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Yes, You need a RIP program. EKprint is $350, Acrorip is like $15 on ebay. Kothari is $1,000. Other programs are available, I do not recommend acrorip if you plan to take it seriously. Basically, You

I'll sell you some sample size of the stuff if you want. Also, I have that demo dongle. Shoot me an email.   I've been using Kothari for the DTF because it has the option to print the color before the

Here is the link. Don't thank!)) https://www.screenprinting.com/products/transal-premium-hot-peel-transfer-paper?variant=5214254268457

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13 hours ago, anum11 said:

Why should someone use this method?

I spent all day today printing with DTF inks, film, etc. 

I think the biggest advantage is you can slightly modify an Epson desktop printer and run the sheets through so cost to enter will be lower than DTG since you won’t need add on electronics or a platen system. 
 

Per print will be more expensive than DTG because of the film costs especially on white shirts. Also, it feels a bit like a “iron on” transfer. 

 I don’t think it’s a DTG killer as some are hyping it to be. It has many of the same limitations that other transfer processes have.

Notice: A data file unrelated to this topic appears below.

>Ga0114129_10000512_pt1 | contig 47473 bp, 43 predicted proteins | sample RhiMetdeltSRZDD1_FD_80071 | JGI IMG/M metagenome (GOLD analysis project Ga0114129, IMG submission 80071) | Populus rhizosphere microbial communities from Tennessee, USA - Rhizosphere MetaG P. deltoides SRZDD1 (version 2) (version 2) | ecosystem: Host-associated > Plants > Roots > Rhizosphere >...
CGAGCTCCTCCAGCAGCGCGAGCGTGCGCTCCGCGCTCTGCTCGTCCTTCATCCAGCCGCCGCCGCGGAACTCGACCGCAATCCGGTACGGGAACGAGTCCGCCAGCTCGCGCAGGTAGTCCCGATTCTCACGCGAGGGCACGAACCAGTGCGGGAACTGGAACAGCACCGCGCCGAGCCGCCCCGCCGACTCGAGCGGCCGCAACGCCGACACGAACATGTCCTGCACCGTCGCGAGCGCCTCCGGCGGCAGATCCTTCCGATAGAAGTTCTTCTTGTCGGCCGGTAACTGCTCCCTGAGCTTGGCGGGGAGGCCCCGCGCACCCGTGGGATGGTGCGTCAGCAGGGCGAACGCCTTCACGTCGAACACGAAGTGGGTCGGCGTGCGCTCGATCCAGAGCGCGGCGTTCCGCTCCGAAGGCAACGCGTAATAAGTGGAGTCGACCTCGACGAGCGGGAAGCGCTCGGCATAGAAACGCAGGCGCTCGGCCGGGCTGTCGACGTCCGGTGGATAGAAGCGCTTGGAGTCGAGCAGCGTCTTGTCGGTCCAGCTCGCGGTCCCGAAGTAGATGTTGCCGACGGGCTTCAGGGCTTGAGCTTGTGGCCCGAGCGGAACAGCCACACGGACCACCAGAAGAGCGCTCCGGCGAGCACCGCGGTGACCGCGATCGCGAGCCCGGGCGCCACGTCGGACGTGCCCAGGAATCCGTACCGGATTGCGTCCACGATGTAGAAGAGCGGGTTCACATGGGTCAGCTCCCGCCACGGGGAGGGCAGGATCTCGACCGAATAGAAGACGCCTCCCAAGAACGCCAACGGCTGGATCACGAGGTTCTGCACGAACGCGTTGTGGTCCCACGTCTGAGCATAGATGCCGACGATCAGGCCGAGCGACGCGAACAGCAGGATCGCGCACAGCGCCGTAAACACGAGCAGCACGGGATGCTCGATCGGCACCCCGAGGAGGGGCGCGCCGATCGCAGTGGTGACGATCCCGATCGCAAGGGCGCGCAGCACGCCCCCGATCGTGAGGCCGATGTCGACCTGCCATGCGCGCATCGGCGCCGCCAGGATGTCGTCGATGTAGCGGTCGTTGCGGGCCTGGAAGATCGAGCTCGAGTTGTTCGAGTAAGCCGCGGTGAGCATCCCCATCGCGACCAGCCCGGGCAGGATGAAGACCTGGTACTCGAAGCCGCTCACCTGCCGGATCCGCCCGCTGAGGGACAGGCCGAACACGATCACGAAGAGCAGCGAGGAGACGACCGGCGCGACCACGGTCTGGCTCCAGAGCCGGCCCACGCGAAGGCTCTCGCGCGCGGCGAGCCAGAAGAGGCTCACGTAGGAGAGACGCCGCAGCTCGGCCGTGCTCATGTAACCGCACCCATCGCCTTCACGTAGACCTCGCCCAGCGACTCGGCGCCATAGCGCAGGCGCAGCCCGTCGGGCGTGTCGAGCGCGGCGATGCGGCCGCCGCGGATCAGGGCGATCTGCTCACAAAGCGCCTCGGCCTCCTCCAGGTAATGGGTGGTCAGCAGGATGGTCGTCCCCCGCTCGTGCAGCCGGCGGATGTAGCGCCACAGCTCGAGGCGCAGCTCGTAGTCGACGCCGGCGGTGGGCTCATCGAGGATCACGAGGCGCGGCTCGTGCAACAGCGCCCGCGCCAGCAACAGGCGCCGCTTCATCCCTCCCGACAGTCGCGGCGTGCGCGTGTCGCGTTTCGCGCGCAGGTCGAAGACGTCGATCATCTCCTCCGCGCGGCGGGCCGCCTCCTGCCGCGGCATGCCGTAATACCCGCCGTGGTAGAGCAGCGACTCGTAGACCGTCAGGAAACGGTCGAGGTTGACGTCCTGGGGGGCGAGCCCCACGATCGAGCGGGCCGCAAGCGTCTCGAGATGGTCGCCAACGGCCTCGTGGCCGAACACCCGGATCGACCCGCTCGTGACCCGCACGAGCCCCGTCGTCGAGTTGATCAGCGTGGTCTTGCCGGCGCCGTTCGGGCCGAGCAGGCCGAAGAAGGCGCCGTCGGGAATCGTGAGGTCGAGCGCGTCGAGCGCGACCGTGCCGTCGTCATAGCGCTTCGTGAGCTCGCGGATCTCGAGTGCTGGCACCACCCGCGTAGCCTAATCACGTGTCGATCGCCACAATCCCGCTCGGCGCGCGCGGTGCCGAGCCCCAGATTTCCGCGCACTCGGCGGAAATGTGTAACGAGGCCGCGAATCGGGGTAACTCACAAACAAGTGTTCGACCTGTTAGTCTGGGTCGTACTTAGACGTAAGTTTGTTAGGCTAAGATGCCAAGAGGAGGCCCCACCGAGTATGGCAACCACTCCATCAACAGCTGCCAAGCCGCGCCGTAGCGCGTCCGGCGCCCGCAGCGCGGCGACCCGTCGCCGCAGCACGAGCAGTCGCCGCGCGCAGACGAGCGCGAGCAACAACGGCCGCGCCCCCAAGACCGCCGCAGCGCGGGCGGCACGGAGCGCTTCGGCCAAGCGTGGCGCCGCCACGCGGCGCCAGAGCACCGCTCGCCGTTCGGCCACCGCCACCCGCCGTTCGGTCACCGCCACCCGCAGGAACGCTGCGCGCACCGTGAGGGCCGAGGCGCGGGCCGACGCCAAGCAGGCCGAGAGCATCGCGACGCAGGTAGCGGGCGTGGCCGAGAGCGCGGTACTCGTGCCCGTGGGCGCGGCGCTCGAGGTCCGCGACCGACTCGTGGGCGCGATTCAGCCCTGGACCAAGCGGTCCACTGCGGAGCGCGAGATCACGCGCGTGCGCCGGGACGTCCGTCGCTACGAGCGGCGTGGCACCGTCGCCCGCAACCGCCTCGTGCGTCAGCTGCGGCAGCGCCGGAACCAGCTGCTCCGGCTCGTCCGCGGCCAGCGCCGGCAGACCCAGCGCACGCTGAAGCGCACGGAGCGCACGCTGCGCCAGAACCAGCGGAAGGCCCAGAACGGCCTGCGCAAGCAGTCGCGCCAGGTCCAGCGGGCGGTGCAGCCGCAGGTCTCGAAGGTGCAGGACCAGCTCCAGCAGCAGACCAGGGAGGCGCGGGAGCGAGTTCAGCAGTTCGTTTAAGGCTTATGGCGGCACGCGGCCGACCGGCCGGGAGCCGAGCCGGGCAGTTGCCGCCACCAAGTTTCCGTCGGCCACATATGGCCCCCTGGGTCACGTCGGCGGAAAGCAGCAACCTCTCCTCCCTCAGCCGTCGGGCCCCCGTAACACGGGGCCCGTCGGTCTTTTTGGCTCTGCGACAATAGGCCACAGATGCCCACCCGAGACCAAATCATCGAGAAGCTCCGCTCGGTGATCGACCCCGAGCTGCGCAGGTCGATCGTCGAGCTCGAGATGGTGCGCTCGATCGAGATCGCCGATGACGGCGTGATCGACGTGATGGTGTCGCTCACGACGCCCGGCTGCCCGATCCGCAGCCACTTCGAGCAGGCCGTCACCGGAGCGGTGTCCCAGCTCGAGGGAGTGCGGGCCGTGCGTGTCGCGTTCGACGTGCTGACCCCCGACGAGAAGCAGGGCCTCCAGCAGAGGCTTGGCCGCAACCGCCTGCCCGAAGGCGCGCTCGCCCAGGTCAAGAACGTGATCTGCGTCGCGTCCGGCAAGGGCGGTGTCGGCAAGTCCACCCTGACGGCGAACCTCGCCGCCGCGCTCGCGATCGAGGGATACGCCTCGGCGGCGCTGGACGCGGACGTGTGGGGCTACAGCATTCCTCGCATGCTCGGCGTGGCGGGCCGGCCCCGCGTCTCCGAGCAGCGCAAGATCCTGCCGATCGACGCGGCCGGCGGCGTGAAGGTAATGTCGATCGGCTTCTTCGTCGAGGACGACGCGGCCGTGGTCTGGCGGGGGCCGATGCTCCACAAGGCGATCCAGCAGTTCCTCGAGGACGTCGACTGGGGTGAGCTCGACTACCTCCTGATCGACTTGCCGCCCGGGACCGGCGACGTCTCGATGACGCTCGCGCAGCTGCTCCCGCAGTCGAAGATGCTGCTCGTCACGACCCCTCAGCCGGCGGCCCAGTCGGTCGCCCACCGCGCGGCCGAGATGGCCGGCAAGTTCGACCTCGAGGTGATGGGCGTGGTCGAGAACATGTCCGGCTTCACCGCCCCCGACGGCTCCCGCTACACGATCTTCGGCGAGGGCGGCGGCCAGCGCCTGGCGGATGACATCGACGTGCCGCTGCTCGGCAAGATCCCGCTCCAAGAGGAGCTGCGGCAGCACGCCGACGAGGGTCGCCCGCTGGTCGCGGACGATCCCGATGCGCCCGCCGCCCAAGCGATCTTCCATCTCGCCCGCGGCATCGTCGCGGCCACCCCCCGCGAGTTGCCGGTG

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1 hour ago, Andy - Admin said:

I spent all day today printing with DTF inks, film, etc. 

I think the biggest advantage is you can slightly modify an Epson desktop printer and run the sheets through so cost to enter will be lower than DTG since you won’t need add on electronics or a platen system. 
 

Per print will be more expensive than DTG because of the film costs especially on white shirts. Also, it feels a bit like a “iron on” transfer. 

 I don’t think it’s a DTG killer as some are hyping it to be. It has many of the same limitations that other transfer processes have. 

Hey Andy did you test washability? Also will you be carrying DTF stuff (inks, films etc)?

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58 minutes ago, skwakk said:

Hey Andy did you test washability? Also will you be carrying DTF stuff (inks, films etc)?

I’ve only done 1 wash so far and it’s fine. 
 

A trusted customer of mine has been using the supplies I have for a couple months with good results. 

Yes we will be selling the DTF supplies, I already have some inventory and will list it in the online store after a bit more testing.

DTF Ink prices will match our DTG ink prices. 
 

I see DTF as another decorating option that will work for some people and not others. 

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17 minutes ago, Andy - Admin said:

I’ve only done 1 wash so far and it’s fine. 
 

A trusted customer of mine has been using the supplies I have for a couple months with good results. 

Yes we will be selling the DTF supplies, I already have some inventory and will list it in the online store after a bit more testing.

DTF Ink prices will match our DTG ink prices. 
 

I see DTF as another decorating option that will work for some people and not others.